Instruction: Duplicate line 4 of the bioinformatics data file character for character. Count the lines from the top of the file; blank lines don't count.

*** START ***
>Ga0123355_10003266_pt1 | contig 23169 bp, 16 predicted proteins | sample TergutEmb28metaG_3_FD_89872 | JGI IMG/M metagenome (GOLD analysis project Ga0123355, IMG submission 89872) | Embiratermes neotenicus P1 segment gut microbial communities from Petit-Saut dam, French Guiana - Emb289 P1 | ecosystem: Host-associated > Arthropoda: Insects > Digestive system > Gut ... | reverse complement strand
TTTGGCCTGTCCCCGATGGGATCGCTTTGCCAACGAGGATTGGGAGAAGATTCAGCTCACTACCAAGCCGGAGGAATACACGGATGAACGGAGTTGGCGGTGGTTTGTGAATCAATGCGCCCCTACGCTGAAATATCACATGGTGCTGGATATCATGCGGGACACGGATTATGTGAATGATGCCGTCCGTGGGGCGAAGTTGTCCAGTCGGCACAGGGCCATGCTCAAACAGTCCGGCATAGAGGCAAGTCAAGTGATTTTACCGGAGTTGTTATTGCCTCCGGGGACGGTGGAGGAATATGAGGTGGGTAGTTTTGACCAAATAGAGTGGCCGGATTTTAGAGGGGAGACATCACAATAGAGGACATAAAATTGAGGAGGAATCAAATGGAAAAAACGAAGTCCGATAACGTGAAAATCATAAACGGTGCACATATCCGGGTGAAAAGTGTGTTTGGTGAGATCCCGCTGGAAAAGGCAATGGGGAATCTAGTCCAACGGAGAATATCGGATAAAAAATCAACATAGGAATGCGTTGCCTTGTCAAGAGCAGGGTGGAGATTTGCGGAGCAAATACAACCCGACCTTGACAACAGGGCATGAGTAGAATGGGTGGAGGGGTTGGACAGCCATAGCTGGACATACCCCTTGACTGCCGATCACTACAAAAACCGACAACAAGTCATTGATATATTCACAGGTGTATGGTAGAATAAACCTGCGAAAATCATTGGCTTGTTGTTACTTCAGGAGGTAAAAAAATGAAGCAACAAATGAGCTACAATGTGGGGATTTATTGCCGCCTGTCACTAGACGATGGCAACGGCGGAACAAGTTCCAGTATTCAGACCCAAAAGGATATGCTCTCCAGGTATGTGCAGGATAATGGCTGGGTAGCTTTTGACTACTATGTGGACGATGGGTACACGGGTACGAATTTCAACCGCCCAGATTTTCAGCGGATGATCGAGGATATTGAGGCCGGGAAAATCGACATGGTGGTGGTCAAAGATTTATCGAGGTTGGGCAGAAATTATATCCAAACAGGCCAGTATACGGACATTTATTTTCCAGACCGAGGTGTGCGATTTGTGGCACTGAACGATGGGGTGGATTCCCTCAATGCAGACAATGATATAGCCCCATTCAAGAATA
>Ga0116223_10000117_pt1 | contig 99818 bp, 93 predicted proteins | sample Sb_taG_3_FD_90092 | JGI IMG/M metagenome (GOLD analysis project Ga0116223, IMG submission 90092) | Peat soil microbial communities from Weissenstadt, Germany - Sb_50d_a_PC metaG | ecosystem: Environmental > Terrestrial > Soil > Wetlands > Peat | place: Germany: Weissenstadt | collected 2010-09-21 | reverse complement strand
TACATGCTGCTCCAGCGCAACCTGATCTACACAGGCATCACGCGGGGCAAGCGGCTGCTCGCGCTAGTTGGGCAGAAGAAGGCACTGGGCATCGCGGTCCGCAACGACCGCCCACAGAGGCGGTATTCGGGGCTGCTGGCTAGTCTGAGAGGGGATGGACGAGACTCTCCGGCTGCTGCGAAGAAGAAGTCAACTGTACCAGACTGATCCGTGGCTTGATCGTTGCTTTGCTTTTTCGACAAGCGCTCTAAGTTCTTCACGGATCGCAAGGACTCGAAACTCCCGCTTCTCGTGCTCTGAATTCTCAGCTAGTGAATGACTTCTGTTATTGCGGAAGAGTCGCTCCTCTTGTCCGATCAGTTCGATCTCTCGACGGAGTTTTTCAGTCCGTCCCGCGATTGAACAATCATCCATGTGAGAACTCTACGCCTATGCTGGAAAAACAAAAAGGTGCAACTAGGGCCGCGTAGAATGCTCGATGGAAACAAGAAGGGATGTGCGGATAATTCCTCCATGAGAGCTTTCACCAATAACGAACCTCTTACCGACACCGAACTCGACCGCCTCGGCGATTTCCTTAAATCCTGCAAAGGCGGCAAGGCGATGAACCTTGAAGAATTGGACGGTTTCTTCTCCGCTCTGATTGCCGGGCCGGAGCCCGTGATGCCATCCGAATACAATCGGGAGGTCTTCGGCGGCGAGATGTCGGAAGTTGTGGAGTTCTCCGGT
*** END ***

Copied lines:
TACATGCTGCTCCAGCGCAACCTGATCTACACAGGCATCACGCGGGGCAAGCGGCTGCTCGCGCTAGTTGGGCAGAAGAAGGCACTGGGCATCGCGGTCCGCAACGACCGCCCACAGAGGCGGTATTCGGGGCTGCTGGCTAGTCTGAGAGGGGATGGACGAGACTCTCCGGCTGCTGCGAAGAAGAAGTCAACTGTACCAGACTGATCCGTGGCTTGATCGTTGCTTTGCTTTTTCGACAAGCGCTCTAAGTTCTTCACGGATCGCAAGGACTCGAAACTCCCGCTTCTCGTGCTCTGAATTCTCAGCTAGTGAATGACTTCTGTTATTGCGGAAGAGTCGCTCCTCTTGTCCGATCAGTTCGATCTCTCGACGGAGTTTTTCAGTCCGTCCCGCGATTGAACAATCATCCATGTGAGAACTCTACGCCTATGCTGGAAAAACAAAAAGGTGCAACTAGGGCCGCGTAGAATGCTCGATGGAAACAAGAAGGGATGTGCGGATAATTCCTCCATGAGAGCTTTCACCAATAACGAACCTCTTACCGACACCGAACTCGACCGCCTCGGCGATTTCCTTAAATCCTGCAAAGGCGGCAAGGCGATGAACCTTGAAGAATTGGACGGTTTCTTCTCCGCTCTGATTGCCGGGCCGGAGCCCGTGATGCCATCCGAATACAATCGGGAGGTCTTCGGCGGCGAGATGTCGGAAGTTGTGGAGTTCTCCGGT